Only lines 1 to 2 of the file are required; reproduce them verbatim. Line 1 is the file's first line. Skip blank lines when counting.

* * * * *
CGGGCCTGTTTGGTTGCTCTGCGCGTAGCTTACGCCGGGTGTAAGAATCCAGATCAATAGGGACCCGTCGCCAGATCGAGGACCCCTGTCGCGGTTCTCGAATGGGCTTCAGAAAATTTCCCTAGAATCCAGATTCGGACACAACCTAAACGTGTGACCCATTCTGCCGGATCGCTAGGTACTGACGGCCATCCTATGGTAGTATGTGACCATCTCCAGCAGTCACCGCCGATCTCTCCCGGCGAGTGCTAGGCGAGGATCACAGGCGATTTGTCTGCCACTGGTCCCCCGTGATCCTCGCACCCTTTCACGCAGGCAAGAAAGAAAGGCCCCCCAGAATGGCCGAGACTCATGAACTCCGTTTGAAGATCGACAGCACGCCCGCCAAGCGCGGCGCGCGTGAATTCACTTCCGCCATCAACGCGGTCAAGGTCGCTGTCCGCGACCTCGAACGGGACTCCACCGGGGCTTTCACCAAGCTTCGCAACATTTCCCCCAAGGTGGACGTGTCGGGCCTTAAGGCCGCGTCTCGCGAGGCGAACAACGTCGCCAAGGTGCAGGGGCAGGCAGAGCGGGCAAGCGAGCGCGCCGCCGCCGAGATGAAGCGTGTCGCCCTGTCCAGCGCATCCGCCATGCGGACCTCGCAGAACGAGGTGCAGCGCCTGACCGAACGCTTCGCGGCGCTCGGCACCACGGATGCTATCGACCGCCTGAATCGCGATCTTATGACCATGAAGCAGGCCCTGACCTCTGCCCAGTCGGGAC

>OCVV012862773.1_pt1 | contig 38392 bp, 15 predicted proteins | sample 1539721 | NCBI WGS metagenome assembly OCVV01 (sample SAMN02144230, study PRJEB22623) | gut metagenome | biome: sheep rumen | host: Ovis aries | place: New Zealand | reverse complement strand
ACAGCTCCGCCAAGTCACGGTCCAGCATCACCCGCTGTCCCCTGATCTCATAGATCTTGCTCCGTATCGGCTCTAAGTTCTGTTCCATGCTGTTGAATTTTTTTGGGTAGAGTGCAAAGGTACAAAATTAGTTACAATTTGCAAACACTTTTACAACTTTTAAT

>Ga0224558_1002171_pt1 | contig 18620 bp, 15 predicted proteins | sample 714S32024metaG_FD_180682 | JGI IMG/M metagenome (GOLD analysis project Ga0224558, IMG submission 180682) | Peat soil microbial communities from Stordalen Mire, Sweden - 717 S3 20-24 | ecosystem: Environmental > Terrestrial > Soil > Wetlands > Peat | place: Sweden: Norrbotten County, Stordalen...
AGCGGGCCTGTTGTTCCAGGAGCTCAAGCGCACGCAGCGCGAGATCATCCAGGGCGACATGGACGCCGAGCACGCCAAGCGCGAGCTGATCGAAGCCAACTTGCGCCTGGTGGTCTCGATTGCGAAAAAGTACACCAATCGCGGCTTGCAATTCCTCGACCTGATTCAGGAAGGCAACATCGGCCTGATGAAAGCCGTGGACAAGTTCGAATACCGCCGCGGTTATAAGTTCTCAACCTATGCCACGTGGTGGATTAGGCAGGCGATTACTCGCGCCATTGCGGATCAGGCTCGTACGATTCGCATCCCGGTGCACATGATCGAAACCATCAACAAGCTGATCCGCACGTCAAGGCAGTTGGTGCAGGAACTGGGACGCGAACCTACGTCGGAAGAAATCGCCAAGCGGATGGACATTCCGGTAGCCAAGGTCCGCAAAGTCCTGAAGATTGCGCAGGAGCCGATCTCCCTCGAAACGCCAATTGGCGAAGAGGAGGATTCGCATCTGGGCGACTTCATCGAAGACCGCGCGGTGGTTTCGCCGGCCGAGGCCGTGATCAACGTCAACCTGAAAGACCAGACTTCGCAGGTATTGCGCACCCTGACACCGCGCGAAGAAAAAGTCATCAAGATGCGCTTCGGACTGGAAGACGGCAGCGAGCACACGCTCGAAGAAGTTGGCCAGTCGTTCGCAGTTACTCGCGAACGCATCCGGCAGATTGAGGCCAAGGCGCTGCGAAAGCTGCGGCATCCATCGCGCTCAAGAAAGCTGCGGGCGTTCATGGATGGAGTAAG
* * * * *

CGGGCCTGTTTGGTTGCTCTGCGCGTAGCTTACGCCGGGTGTAAGAATCCAGATCAATAGGGACCCGTCGCCAGATCGAGGACCCCTGTCGCGGTTCTCGAATGGGCTTCAGAAAATTTCCCTAGAATCCAGATTCGGACACAACCTAAACGTGTGACCCATTCTGCCGGATCGCTAGGTACTGACGGCCATCCTATGGTAGTATGTGACCATCTCCAGCAGTCACCGCCGATCTCTCCCGGCGAGTGCTAGGCGAGGATCACAGGCGATTTGTCTGCCACTGGTCCCCCGTGATCCTCGCACCCTTTCACGCAGGCAAGAAAGAAAGGCCCCCCAGAATGGCCGAGACTCATGAACTCCGTTTGAAGATCGACAGCACGCCCGCCAAGCGCGGCGCGCGTGAATTCACTTCCGCCATCAACGCGGTCAAGGTCGCTGTCCGCGACCTCGAACGGGACTCCACCGGGGCTTTCACCAAGCTTCGCAACATTTCCCCCAAGGTGGACGTGTCGGGCCTTAAGGCCGCGTCTCGCGAGGCGAACAACGTCGCCAAGGTGCAGGGGCAGGCAGAGCGGGCAAGCGAGCGCGCCGCCGCCGAGATGAAGCGTGTCGCCCTGTCCAGCGCATCCGCCATGCGGACCTCGCAGAACGAGGTGCAGCGCCTGACCGAACGCTTCGCGGCGCTCGGCACCACGGATGCTATCGACCGCCTGAATCGCGATCTTATGACCATGAAGCAGGCCCTGACCTCTGCCCAGTCGGGAC

>OCVV012862773.1_pt1 | contig 38392 bp, 15 predicted proteins | sample 1539721 | NCBI WGS metagenome assembly OCVV01 (sample SAMN02144230, study PRJEB22623) | gut metagenome | biome: sheep rumen | host: Ovis aries | place: New Zealand | reverse complement strand